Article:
What is Python? Python is an interpreted, object-oriented, high-level programming language with dynamic semantics, for general-purpose programming. Created by Guido van Rossum and first released in 1991, Python has a design philosophy that emphasizes code readability, notably using significant whitespace. It provides constructs that enable clear programming on both small and large scales.
Python features a dynamic type system and automatic memory management. It supports multiple programming paradigms, including object-oriented, imperative, functional and procedural, and has a large and comprehensive standard library.
Python interpreters are available for many operating systems. CPython, the reference implementation of Python, is open source software and has a community-based development model, as do nearly all of its variant implementations. CPython is managed by the non-profit Python Software Foundation.
Its high-level built in data structures, combined with dynamic typing and dynamic binding, make it very attractive for Rapid Application Development, as well as for use as a scripting or glue language to connect existing components together.
Python’s simple, easy to learn syntax emphasizes readability and therefore reduces the cost of program maintenance. Python supports modules and packages, which encourages program modularity and code reuse. The Python interpreter and the extensive standard library are available in source or binary form without charge for all major platforms and can be freely distributed.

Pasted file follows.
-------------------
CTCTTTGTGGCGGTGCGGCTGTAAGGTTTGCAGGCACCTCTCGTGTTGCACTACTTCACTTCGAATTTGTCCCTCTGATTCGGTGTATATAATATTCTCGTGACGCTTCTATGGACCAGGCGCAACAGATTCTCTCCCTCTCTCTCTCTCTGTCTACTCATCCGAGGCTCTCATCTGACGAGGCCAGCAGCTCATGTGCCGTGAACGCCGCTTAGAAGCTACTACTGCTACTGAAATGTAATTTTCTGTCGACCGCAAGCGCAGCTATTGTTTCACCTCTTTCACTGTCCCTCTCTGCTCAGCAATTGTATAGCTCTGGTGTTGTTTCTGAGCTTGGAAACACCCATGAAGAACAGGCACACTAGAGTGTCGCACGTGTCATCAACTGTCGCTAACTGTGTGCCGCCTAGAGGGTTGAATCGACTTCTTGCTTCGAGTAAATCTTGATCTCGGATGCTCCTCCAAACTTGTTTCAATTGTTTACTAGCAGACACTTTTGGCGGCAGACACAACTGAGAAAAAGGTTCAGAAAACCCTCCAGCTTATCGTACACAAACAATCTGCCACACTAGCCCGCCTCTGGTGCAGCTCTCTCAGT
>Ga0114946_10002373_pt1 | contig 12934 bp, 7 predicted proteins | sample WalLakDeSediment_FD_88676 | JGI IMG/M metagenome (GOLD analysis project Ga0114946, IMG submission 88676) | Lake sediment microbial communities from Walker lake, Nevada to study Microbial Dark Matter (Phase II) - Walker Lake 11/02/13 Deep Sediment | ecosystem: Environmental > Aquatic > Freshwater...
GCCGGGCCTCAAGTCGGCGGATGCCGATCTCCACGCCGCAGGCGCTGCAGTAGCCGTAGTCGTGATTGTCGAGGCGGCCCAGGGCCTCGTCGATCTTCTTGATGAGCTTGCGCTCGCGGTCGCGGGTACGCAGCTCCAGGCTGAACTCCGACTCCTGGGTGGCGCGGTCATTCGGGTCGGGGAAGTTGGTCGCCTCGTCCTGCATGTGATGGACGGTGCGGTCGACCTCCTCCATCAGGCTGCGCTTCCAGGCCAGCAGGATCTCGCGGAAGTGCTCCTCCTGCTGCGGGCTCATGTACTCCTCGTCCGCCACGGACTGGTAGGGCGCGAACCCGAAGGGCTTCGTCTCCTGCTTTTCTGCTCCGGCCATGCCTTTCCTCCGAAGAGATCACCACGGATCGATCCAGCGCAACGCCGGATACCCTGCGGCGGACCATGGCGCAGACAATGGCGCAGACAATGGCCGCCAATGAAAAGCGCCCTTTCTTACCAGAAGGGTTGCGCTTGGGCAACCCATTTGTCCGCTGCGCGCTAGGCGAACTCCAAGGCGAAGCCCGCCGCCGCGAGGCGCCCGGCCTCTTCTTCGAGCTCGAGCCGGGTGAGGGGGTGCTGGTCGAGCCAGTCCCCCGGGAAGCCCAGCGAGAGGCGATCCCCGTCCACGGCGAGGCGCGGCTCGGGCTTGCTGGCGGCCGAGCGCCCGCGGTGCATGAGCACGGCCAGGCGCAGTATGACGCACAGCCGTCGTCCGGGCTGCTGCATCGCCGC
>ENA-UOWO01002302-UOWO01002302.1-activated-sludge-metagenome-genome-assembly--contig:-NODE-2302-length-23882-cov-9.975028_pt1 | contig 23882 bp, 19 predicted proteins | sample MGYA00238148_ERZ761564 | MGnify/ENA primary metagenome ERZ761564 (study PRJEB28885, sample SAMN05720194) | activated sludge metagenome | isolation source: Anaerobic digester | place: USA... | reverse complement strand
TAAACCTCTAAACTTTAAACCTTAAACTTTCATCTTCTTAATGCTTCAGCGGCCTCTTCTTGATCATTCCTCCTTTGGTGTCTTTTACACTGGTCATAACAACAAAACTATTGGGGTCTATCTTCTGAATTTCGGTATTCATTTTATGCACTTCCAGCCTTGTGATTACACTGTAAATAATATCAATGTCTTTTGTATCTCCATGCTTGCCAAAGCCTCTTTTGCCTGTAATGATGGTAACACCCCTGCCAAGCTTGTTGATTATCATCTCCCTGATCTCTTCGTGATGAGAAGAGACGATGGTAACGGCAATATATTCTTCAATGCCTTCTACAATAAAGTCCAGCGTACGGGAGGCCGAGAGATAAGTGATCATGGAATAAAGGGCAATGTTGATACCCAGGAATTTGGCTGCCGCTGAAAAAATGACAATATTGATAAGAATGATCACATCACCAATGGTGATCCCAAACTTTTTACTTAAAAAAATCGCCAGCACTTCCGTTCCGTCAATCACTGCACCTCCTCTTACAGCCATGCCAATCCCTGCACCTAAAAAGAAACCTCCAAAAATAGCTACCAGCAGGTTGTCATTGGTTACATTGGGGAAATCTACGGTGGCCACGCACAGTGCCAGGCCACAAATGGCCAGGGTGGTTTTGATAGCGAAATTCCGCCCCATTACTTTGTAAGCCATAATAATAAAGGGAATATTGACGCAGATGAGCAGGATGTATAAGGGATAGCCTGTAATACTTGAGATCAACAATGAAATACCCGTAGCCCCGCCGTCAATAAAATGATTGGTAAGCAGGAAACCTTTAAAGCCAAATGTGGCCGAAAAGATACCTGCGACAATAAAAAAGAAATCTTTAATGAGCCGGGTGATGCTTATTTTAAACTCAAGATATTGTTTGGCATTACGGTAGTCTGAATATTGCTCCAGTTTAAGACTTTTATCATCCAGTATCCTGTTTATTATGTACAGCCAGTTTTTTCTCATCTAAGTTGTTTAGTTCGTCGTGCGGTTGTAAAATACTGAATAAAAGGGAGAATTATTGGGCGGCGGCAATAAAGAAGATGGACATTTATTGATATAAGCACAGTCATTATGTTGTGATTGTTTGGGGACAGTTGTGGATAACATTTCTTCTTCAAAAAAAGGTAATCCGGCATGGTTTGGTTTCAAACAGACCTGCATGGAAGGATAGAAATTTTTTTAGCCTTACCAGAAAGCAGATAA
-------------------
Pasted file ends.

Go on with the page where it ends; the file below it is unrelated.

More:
Often, programmers fall in love with Python because of the increased productivity it provides. Since there is no compilation step, the edit-test-debug cycle is incredibly fast. Debugging Python programs is easy: a bug or bad input will never cause a segmentation fault.
Instead, when the interpreter discovers an error, it raises an exception. When the program doesn’t catch the exception, the interpreter prints a stack trace. A source level debugger allows inspection of local and global variables, evaluation of arbitrary expressions, setting breakpoints, stepping through the code a line at a time, and so on.
The debugger is written in Python itself, testifying to Python’s introspective power. On the other hand, often the quickest way to debug a program is to add a few print statements to the source: the fast edit-test-debug cycle makes this simple approach very effective.